Evidence-Based Clinical Intervention Asthma

Evidence-Based Clinical Intervention: Asthma





Evidence-Based Clinical Intervention: Asthma

Through evaluation of their outcomes, it has been proved over and over again that Evidence-Based Clinical Interventions (EBI) are effective treatments. When implemented with integrity, EBI treatments may effectively change the behavior of the target (Smiley et al., 2015). This therefore implies that the best available research results should always be applied in making decisions, designing programs and when undertaking an intervention. Clinical trials and observational studies are the sources of intervention that are based on valid and reliable evidence. A systematic and meta-analysis review is conducted to evaluate a body of evidence on a specific topic to provide information on whether there is need to offer a program or a prevention service. Every agency or organization uses their own process to identify the evidence-based practices, services and programs. A structured evaluation process considers physical facilities available, staffing as well as other features of the agency or organization that dictates the quality of care offered. The activities of the the organization or the agency giving the services remains the center of the evaluation process and the steps that the provider needs to take to assess, plan and implement the intervention program. For an EBI program to be successful, the evaluation process has to be structured. This paper presents an Evidence-Based Clinical Intervention for Asthma.

Typical Presenting Signs and Symptoms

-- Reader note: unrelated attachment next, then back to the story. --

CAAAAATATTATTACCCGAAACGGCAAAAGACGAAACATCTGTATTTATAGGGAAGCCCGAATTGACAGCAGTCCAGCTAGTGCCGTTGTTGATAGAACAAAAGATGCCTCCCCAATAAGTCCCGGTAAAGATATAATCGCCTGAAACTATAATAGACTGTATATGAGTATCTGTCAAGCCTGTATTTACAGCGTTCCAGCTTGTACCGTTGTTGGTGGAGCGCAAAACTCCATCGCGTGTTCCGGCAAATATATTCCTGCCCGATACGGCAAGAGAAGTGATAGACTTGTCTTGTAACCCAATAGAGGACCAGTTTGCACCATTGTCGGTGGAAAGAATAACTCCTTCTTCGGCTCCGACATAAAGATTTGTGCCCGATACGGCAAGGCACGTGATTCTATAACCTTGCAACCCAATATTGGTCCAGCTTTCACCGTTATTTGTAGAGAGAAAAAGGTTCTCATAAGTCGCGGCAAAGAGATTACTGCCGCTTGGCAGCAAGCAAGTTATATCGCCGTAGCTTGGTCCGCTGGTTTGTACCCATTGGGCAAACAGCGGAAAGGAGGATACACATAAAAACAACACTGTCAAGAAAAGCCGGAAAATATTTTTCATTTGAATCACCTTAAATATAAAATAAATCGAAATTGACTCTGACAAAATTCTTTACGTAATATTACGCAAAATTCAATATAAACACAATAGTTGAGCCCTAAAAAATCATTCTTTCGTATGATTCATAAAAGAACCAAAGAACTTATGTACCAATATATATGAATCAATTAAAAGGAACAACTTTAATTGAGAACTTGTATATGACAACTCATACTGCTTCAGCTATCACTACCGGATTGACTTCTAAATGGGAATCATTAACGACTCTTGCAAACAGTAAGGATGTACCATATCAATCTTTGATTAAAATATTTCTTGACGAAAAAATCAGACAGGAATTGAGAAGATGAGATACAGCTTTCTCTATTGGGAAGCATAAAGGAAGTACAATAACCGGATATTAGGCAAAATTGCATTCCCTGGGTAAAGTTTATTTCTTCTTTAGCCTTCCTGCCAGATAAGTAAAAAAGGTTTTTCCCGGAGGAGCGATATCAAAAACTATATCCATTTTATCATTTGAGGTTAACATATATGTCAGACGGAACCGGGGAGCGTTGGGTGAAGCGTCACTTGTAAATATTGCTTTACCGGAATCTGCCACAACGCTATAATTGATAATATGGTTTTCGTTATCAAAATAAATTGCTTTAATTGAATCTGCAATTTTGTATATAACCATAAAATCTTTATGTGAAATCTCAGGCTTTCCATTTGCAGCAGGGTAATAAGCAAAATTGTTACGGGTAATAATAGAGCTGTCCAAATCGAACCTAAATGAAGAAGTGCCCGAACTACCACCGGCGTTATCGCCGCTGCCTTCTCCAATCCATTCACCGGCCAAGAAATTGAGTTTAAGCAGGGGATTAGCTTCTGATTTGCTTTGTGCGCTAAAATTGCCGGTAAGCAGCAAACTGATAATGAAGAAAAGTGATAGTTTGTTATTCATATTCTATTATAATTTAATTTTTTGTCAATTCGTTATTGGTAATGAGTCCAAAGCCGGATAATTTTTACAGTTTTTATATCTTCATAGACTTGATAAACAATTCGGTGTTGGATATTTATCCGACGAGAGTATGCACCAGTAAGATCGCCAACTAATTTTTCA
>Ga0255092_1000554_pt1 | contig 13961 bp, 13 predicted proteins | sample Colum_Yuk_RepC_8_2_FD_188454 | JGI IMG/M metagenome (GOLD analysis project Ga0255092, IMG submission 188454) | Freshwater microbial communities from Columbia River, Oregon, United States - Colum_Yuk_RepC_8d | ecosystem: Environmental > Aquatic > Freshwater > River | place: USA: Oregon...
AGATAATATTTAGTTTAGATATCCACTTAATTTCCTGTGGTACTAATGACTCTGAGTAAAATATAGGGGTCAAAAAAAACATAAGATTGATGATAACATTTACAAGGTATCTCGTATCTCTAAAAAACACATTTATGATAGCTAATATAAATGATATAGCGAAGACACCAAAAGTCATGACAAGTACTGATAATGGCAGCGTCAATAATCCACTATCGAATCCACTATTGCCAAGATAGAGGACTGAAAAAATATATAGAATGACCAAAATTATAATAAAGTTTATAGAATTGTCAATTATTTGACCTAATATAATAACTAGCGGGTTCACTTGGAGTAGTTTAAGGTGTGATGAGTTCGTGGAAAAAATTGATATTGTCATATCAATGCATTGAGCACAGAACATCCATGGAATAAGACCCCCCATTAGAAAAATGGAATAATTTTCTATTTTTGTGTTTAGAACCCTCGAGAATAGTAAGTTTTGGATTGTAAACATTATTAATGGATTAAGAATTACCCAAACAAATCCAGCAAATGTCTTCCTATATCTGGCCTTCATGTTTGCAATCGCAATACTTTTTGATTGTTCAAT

The typical presenting signs and symptoms of asthma can best be described in terms of its onset, characteristics, location, radiation, timing, setting, aggravating factors, alleviating factors, associated symptoms, course since onset, and the usual age group affected. Asthma is a chronic disorder of the lung in which there is swelling and inflammation in the patient’s lungs. This health condition is always common in childhood, but one can develop it at any age and point in life. Both childhood asthma and adult-onset asthma have more or less the same symptoms, and even treatments. Nevertheless, children with asthma are faced with lots of different challenges. In most cases, adult-onset asthma is elicited by allergies (Beasley, Semprini & Mitchell, 2015). By definition, allergens are substances that trigger immune reactions in individuals who are sensitive to them. Always, children with allergies may fail to experience asthma upon exposure to the allergens, but with time, there bodies could possibly change and react in a different way. This change can bring about adult-onset asthma. The immediate effects of asthma are the inflammation and narrowing of the airways. When the airways are narrowed, the chest becomes tight hence difficulty in breathing. The symptoms of asthma are the same, be it childhood asthma or adult-onset asthma. They include coughing, wheezing, chest pain, difficulty sleeping, congestion, pressure in the chest, increased secretion of mucus in the airways and difficulty in recovery from such respiratory infections like cold or flu (Beasley, Semprini & Mitchell, 2015). Any sign of asthma should be taken seriously and treatment sought as soon as possible since untreated asthma, especially during childhood, could have long-lasting impacts. When left untreated, children with asthma may frequently experience shortness of breath in an exercise, and this may make it difficult for them to be physically active. Asthma should not deter people from being active, and asthmatic athletes can have very successful careers.